HP OpenVMS Systems Documentation

Content starts here

HP Pascal for OpenVMS
Language Reference Manual

Previous Contents Index

9.3 Component Access Modes

A component access mode is a method by which HP Pascal retrieves components from a file. You cannot change the file organization or component format after file creation, but you can change the component access mode each time you access a file. The HP Pascal I/O model defines two component access modes: sequential and random access. Random access can be further broken down into the categories of random access by number (also called direct access) and random access by key value (also called keyed access). The following sections describe these access methods in further detail.

You specify the access method using the OPEN procedure when you open a file. You cannot change the access method unless you first use the CLOSE routine, and then reopen the file specifying a new access method.

Before trying to use any of the access methods on a file, HP Pascal determines the organization of the file. The organization determines how the specified access method works. For instance, sequential access on a sequentially organized file works differently than sequential access on an indexed file.

Default Information:

  • The default is the sequential access method.
  • You can always process a file using sequential access, even when the currently specified access method is one of the direct access methods.
  • By default, HP Pascal does not designate a component as a starting point for access; you must do this explicitly using one of the RESET, REWRITE, or REWIND procedures, or using an access-specific procedure to locate a specified component.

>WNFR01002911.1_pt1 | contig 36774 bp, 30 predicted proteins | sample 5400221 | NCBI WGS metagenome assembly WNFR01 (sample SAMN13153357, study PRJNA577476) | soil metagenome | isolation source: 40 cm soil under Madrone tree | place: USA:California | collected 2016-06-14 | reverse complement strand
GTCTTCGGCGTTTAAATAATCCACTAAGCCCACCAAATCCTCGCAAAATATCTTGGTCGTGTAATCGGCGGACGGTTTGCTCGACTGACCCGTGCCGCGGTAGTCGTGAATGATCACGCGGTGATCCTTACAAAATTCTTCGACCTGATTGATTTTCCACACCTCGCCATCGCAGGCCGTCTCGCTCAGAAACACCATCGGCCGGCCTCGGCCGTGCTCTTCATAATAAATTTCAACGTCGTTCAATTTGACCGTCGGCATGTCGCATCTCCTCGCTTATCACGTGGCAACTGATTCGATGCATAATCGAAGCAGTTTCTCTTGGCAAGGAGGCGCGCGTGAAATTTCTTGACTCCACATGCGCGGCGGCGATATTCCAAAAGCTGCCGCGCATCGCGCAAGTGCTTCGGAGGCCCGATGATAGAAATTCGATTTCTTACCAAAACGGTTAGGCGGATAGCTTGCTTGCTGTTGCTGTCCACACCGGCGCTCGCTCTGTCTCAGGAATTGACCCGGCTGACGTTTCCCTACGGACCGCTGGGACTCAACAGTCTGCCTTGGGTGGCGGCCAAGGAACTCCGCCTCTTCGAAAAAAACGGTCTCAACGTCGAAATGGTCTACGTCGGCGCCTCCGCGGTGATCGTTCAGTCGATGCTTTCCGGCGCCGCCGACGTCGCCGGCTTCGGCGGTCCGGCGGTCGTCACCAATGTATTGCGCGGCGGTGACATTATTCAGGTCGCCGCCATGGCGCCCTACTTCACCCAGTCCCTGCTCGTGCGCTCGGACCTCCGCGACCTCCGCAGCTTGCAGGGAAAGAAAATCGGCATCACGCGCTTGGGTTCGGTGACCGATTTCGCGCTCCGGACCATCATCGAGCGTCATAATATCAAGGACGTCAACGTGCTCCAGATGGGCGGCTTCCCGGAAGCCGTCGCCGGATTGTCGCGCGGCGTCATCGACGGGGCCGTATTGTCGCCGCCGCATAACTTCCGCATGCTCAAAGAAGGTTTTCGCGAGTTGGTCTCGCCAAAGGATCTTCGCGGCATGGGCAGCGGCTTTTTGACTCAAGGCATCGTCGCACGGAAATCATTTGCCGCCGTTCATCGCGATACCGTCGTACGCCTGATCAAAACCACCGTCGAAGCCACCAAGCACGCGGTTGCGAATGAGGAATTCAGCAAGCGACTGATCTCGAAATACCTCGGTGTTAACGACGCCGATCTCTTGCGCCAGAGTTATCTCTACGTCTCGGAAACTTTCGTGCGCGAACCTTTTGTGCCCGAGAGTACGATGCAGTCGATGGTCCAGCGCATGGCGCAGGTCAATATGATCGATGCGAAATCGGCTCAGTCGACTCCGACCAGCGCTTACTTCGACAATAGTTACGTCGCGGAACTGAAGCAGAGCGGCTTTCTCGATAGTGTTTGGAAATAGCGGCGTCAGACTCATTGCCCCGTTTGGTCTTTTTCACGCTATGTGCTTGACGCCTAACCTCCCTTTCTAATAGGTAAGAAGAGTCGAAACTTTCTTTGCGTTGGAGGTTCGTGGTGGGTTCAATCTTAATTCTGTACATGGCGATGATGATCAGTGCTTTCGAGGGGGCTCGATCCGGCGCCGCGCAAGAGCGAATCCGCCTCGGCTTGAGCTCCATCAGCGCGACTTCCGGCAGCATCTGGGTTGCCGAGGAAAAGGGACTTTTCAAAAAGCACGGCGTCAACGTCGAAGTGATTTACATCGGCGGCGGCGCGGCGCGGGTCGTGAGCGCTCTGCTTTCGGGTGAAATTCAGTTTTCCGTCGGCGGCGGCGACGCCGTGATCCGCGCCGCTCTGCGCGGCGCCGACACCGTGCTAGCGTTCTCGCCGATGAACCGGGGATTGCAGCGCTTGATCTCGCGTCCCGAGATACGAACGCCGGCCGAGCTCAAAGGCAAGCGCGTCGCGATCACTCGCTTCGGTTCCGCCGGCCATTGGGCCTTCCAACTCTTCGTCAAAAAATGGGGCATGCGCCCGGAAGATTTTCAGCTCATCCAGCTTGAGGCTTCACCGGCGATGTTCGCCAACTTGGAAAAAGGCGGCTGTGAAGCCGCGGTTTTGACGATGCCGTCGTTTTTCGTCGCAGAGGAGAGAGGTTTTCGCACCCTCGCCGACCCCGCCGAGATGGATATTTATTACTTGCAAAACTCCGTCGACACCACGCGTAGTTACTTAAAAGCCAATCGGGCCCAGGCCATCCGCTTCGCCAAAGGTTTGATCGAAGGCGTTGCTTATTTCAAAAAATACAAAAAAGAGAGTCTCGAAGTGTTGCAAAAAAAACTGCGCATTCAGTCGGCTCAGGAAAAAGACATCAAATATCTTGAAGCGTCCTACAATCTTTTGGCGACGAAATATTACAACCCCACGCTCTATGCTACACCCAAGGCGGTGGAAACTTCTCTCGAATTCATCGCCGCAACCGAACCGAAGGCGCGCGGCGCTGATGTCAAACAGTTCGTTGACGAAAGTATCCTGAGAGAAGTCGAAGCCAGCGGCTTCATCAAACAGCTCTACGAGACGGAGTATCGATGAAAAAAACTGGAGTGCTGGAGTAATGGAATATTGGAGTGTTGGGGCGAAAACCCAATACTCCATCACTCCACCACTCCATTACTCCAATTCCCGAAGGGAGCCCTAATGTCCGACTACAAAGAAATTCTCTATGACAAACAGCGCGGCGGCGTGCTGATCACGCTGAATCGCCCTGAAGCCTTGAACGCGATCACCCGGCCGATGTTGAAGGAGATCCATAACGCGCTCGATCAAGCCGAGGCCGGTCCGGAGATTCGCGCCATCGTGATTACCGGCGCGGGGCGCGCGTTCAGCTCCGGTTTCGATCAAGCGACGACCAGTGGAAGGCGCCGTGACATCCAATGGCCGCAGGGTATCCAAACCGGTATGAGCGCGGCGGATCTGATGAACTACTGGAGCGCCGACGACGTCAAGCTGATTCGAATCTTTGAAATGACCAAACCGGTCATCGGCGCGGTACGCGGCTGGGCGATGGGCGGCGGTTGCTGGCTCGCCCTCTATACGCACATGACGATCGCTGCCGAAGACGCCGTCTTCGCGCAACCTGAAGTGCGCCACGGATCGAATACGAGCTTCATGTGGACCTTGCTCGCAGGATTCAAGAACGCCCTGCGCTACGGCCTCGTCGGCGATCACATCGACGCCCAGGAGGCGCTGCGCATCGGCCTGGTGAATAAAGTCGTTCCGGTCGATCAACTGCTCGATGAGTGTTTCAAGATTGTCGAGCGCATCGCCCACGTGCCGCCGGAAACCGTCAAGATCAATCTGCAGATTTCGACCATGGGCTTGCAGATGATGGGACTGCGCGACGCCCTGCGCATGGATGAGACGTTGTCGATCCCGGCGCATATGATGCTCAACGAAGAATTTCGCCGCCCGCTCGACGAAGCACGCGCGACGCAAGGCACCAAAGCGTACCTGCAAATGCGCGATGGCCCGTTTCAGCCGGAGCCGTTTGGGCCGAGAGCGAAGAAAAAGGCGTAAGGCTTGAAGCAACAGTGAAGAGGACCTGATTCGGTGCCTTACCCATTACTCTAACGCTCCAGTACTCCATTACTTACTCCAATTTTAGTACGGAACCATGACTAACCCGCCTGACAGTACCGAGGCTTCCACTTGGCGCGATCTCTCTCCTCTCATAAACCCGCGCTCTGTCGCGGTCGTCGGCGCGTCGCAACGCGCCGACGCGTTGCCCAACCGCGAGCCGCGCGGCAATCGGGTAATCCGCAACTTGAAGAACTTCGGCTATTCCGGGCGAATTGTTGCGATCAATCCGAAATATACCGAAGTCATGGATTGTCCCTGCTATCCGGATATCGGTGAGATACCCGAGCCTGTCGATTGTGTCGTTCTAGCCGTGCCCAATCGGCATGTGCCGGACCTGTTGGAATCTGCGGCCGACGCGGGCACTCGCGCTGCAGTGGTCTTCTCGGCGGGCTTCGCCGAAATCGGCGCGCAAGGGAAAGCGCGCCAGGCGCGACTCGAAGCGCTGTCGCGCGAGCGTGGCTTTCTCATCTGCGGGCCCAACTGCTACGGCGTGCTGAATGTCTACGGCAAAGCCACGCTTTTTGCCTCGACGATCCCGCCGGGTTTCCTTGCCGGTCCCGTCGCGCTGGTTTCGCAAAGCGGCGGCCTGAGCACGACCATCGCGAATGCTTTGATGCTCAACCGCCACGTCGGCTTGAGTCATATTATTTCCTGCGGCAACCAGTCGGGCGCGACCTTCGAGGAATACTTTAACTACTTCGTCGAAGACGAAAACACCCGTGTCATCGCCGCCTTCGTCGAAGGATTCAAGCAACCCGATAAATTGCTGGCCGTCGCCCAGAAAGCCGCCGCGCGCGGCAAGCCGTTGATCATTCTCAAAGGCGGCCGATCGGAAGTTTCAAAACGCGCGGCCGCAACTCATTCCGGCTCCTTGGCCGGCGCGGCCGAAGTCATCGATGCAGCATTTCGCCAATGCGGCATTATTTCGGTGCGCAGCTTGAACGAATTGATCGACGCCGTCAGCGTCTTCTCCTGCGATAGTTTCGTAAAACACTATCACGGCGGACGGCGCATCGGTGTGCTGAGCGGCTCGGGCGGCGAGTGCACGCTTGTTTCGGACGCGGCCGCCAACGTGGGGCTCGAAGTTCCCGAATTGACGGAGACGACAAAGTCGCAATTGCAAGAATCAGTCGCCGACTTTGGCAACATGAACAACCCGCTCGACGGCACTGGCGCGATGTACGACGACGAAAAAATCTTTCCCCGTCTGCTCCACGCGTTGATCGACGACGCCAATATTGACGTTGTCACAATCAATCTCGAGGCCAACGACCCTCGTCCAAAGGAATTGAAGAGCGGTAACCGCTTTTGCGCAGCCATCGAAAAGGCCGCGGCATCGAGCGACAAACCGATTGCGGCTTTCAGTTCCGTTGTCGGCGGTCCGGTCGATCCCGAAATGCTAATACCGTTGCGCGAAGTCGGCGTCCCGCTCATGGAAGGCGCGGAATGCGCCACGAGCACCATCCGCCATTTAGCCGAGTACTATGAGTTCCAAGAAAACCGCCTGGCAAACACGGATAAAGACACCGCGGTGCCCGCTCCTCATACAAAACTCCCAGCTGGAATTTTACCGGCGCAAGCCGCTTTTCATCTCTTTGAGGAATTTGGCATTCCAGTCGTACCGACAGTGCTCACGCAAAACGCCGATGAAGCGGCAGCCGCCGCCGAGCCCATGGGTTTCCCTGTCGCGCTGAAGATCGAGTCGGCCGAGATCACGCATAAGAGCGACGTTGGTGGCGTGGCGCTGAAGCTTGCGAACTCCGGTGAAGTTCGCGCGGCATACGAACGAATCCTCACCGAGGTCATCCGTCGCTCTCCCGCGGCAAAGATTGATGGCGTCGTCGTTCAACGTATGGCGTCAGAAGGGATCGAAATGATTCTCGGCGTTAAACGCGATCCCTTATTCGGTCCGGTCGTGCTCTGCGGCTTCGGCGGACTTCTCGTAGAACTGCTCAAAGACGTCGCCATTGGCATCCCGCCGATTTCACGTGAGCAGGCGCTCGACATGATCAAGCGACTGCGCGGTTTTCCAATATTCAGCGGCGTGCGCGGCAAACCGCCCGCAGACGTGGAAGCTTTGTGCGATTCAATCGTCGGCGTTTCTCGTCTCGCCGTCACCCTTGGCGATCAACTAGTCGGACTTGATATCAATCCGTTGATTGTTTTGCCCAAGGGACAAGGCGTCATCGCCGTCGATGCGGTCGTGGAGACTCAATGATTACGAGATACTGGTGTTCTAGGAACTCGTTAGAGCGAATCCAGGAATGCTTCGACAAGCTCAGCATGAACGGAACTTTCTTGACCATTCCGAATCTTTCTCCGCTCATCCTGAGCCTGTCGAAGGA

Table 9-4 shows which file organizations support which component access modes.

Table 9-4 File Organization Support for Component Access Modes
Access Mode Sequential
Sequential Yes Yes Yes
Random by relative
component number
(direct access)
Yes 1 Yes No
Random by key
(keyed access)
No No Yes

1This access is permitted with a fixed-length component format on disk only.

For More Information:

9.3.1 Sequential Access

Using the sequential access method, storage or retrieval begins at a designated position in the file and continues through the file according to the component's position in storage. You can specify two starting points for sequential access: the beginning of the file (using REWRITE, or RESET) or the end of the file (using EXTEND).

The following are the HP Pascal I/O routines that are used for sequential access:


For More Information: Sequential Access to Sequential Files

To retrieve a component in a sequential file, you must retrieve all components from the time you establish a current position (using either EXTEND, RESET, or REWRITE) to the desired component. After an operation to the file, HP Pascal positions the file pointer to the next file component in anticipation of the next operation on the file.

To access a previous component, you must reopen (implicitly or explicitly) and reread the previous components; or, you can reopen the file, switching to random access mode.

You cannot add components in between any two components. You can add components only to the current end of the file.

Figure 9-6 shows sequential access to sequential files.

Figure 9-6 Sequential Access to a Sequential File Sequential Access to Relative Files

HP Pascal can use sequential access for relative files as long as the components are fixed length. HP Pascal tries to store or retrieve from the cell whose relative component number is one higher than the most recently accessed cell.